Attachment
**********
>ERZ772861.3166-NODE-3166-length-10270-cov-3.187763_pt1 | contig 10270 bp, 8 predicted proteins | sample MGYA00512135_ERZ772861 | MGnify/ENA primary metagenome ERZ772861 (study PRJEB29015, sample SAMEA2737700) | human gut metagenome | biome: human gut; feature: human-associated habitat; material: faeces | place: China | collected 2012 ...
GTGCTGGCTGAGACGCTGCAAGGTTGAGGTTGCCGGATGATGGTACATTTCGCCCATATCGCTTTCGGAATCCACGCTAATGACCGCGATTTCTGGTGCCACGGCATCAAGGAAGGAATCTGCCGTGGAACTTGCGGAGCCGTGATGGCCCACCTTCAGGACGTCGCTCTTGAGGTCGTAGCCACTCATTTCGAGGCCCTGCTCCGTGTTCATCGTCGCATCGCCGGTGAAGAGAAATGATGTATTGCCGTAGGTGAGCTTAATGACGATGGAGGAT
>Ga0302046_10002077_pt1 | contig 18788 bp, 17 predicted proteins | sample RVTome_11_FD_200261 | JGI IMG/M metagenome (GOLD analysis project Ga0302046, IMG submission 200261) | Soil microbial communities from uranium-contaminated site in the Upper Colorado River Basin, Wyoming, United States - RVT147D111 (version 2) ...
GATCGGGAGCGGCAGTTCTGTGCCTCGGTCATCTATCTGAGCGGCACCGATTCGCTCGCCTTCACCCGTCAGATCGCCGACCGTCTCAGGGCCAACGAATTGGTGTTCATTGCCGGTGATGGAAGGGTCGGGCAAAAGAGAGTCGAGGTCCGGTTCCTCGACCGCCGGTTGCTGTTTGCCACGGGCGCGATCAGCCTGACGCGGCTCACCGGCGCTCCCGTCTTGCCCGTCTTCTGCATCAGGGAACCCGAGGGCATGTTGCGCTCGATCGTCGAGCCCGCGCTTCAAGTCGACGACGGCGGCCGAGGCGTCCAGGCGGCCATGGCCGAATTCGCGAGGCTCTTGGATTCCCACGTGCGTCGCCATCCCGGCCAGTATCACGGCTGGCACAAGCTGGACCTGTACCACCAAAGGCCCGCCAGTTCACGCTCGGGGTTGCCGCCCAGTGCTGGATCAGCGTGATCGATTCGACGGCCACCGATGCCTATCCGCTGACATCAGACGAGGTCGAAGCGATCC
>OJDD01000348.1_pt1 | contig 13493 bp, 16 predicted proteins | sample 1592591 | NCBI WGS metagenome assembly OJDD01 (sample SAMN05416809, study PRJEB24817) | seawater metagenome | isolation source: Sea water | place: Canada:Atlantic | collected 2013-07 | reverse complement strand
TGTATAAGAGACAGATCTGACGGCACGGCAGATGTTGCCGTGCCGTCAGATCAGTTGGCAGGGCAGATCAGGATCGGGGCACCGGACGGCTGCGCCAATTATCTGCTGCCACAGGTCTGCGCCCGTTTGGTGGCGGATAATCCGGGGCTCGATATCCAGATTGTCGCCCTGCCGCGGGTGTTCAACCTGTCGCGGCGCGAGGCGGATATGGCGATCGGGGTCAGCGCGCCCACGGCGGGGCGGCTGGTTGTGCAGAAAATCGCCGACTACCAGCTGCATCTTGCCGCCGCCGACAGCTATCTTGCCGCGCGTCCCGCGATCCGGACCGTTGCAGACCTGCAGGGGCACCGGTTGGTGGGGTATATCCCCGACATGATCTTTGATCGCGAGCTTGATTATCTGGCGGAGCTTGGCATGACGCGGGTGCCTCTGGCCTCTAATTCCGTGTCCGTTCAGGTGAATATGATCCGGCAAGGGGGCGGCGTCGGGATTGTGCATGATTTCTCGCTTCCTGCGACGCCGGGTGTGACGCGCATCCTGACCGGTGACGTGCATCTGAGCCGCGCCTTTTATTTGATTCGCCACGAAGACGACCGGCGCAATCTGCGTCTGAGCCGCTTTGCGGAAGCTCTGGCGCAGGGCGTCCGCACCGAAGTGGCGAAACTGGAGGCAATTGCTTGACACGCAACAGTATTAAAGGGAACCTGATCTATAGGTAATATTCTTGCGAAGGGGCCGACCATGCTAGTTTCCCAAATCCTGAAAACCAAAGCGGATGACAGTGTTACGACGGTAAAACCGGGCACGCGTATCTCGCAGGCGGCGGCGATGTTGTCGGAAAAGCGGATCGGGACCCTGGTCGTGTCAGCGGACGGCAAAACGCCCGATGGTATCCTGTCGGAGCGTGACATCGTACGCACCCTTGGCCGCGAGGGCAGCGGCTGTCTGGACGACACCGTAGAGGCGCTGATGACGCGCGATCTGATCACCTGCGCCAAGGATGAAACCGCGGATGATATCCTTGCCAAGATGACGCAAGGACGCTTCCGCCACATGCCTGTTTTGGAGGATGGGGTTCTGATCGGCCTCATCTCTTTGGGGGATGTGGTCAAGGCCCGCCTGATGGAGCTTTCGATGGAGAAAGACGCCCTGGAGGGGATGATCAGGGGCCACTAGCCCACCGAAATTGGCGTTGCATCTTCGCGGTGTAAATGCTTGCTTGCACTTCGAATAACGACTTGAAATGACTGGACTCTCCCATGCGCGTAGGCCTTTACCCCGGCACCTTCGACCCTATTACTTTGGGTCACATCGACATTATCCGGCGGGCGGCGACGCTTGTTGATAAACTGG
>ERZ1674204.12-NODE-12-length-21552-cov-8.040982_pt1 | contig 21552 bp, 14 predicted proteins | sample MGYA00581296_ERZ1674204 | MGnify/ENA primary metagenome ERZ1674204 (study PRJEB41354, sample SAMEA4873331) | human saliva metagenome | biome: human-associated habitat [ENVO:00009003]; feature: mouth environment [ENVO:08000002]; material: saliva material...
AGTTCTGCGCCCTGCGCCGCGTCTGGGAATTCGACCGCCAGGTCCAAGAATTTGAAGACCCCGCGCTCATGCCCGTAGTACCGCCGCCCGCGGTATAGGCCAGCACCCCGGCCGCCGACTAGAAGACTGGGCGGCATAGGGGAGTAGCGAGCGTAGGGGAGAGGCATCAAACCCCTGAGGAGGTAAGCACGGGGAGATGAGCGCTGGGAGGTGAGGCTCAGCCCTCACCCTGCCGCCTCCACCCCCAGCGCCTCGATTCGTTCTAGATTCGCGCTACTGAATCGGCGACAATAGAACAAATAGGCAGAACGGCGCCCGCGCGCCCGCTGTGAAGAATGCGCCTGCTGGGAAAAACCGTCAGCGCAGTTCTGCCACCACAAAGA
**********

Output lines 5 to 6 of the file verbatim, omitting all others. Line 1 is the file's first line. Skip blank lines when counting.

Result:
>OJDD01000348.1_pt1 | contig 13493 bp, 16 predicted proteins | sample 1592591 | NCBI WGS metagenome assembly OJDD01 (sample SAMN05416809, study PRJEB24817) | seawater metagenome | isolation source: Sea water | place: Canada:Atlantic | collected 2013-07 | reverse complement strand
TGTATAAGAGACAGATCTGACGGCACGGCAGATGTTGCCGTGCCGTCAGATCAGTTGGCAGGGCAGATCAGGATCGGGGCACCGGACGGCTGCGCCAATTATCTGCTGCCACAGGTCTGCGCCCGTTTGGTGGCGGATAATCCGGGGCTCGATATCCAGATTGTCGCCCTGCCGCGGGTGTTCAACCTGTCGCGGCGCGAGGCGGATATGGCGATCGGGGTCAGCGCGCCCACGGCGGGGCGGCTGGTTGTGCAGAAAATCGCCGACTACCAGCTGCATCTTGCCGCCGCCGACAGCTATCTTGCCGCGCGTCCCGCGATCCGGACCGTTGCAGACCTGCAGGGGCACCGGTTGGTGGGGTATATCCCCGACATGATCTTTGATCGCGAGCTTGATTATCTGGCGGAGCTTGGCATGACGCGGGTGCCTCTGGCCTCTAATTCCGTGTCCGTTCAGGTGAATATGATCCGGCAAGGGGGCGGCGTCGGGATTGTGCATGATTTCTCGCTTCCTGCGACGCCGGGTGTGACGCGCATCCTGACCGGTGACGTGCATCTGAGCCGCGCCTTTTATTTGATTCGCCACGAAGACGACCGGCGCAATCTGCGTCTGAGCCGCTTTGCGGAAGCTCTGGCGCAGGGCGTCCGCACCGAAGTGGCGAAACTGGAGGCAATTGCTTGACACGCAACAGTATTAAAGGGAACCTGATCTATAGGTAATATTCTTGCGAAGGGGCCGACCATGCTAGTTTCCCAAATCCTGAAAACCAAAGCGGATGACAGTGTTACGACGGTAAAACCGGGCACGCGTATCTCGCAGGCGGCGGCGATGTTGTCGGAAAAGCGGATCGGGACCCTGGTCGTGTCAGCGGACGGCAAAACGCCCGATGGTATCCTGTCGGAGCGTGACATCGTACGCACCCTTGGCCGCGAGGGCAGCGGCTGTCTGGACGACACCGTAGAGGCGCTGATGACGCGCGATCTGATCACCTGCGCCAAGGATGAAACCGCGGATGATATCCTTGCCAAGATGACGCAAGGACGCTTCCGCCACATGCCTGTTTTGGAGGATGGGGTTCTGATCGGCCTCATCTCTTTGGGGGATGTGGTCAAGGCCCGCCTGATGGAGCTTTCGATGGAGAAAGACGCCCTGGAGGGGATGATCAGGGGCCACTAGCCCACCGAAATTGGCGTTGCATCTTCGCGGTGTAAATGCTTGCTTGCACTTCGAATAACGACTTGAAATGACTGGACTCTCCCATGCGCGTAGGCCTTTACCCCGGCACCTTCGACCCTATTACTTTGGGTCACATCGACATTATCCGGCGGGCGGCGACGCTTGTTGATAAACTGG